There is increasing industrial demand for five-carbon platform chemicals, particularly glutaric acid, a widely used building block chemical for the synthesis of polyesters and polyamides. Here we report the development of an efficient glutaric acid microbial producer by systems metabolic engineering of an l-lysine–overproducing Corynebacterium glutamicum BE strain. Based on our previous study, an optimal synthetic metabolic pathway comprising Pseudomonas putida l-lysine monooxygenase (davB) and 5-aminovaleramide amidohydrolase (davA) genes and C. glutamicum 4-aminobutyrate aminotransferase (gabT) and succinate-semialdehyde dehydrogenase (gabD) genes, was introduced into the C. glutamicum BE strain. Through system-wide analyses including genome-scale metabolic simulation, comparative transcriptome analysis, and flux response analysis, 11 target genes to be manipulated were identified and expressed at desired levels to increase the supply of direct precursor l-lysine and reduce precursor loss. A glutaric acid exporter encoded by ynfM was discovered and overexpressed to further enhance glutaric acid production. Fermentation conditions, including oxygen transfer rate, batch-phase glucose level, and nutrient feeding strategy, were optimized for the efficient production of glutaric acid. Fed-batch culture of the final engineered strain produced 105.3 g/L of glutaric acid in 69 h without any byproduct. The strategies of metabolic engineering and fermentation optimization described here will be useful for developing engineered microorganisms for the high-level bio-based production of other chemicals of interest to industry.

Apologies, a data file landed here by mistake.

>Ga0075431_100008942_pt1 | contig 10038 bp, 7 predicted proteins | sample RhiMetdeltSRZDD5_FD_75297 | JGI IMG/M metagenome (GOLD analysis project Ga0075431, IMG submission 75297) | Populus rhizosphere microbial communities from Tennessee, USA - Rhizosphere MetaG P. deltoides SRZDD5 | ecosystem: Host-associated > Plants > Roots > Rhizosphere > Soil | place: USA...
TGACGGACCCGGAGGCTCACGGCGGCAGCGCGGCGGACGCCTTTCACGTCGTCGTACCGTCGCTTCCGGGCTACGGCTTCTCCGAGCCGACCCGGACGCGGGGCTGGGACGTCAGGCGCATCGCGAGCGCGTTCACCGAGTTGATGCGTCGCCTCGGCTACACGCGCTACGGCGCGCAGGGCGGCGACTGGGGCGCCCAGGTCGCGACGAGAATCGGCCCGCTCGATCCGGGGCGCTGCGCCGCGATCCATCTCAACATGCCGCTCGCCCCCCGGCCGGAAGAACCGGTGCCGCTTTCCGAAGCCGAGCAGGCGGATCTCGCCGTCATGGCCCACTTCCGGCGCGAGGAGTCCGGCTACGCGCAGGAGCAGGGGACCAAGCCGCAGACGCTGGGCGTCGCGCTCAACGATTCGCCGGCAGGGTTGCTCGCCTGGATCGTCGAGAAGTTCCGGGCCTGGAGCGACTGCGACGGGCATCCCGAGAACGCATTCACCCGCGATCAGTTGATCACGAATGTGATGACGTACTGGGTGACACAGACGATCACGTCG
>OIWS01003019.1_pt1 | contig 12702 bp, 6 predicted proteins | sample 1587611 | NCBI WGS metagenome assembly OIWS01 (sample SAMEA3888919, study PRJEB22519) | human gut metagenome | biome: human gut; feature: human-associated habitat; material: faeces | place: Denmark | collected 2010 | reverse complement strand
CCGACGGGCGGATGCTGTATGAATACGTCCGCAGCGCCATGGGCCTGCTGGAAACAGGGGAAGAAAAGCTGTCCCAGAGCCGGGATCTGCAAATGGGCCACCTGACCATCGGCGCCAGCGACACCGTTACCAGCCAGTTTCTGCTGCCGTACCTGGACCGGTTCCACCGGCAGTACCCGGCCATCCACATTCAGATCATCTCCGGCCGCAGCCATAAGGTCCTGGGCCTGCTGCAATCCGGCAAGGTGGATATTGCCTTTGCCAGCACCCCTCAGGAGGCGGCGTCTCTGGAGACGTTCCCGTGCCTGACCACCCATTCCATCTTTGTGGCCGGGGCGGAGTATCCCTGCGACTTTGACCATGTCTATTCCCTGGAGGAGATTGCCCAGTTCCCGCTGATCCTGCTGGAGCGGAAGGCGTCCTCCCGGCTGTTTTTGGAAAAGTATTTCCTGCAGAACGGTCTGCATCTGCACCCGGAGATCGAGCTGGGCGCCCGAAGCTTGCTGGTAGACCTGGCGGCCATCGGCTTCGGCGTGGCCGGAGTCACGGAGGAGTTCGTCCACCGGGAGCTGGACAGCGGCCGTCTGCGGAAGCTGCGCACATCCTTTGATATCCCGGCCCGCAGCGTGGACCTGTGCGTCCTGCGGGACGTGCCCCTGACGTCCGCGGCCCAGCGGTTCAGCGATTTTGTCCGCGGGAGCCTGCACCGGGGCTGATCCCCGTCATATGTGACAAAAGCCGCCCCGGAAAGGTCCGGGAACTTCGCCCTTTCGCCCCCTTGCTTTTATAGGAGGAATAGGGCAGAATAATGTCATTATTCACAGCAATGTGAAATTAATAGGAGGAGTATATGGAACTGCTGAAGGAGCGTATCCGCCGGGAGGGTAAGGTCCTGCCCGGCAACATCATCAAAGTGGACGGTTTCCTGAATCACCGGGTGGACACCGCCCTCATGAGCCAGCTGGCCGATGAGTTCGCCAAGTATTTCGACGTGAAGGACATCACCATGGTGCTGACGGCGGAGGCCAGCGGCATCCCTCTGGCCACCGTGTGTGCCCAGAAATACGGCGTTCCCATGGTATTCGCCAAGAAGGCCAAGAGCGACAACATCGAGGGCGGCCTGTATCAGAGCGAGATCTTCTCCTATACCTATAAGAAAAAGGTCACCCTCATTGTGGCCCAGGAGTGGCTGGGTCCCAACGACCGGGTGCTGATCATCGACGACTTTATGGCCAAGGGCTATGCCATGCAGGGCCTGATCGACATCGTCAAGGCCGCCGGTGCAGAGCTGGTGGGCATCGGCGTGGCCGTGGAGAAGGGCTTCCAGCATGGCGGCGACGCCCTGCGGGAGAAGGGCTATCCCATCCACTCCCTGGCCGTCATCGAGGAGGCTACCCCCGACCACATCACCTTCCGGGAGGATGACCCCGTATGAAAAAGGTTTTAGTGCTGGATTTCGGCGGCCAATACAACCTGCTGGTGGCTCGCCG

metabolic engineering, Corynebacterium glutamicum, glutaric acid, multiomics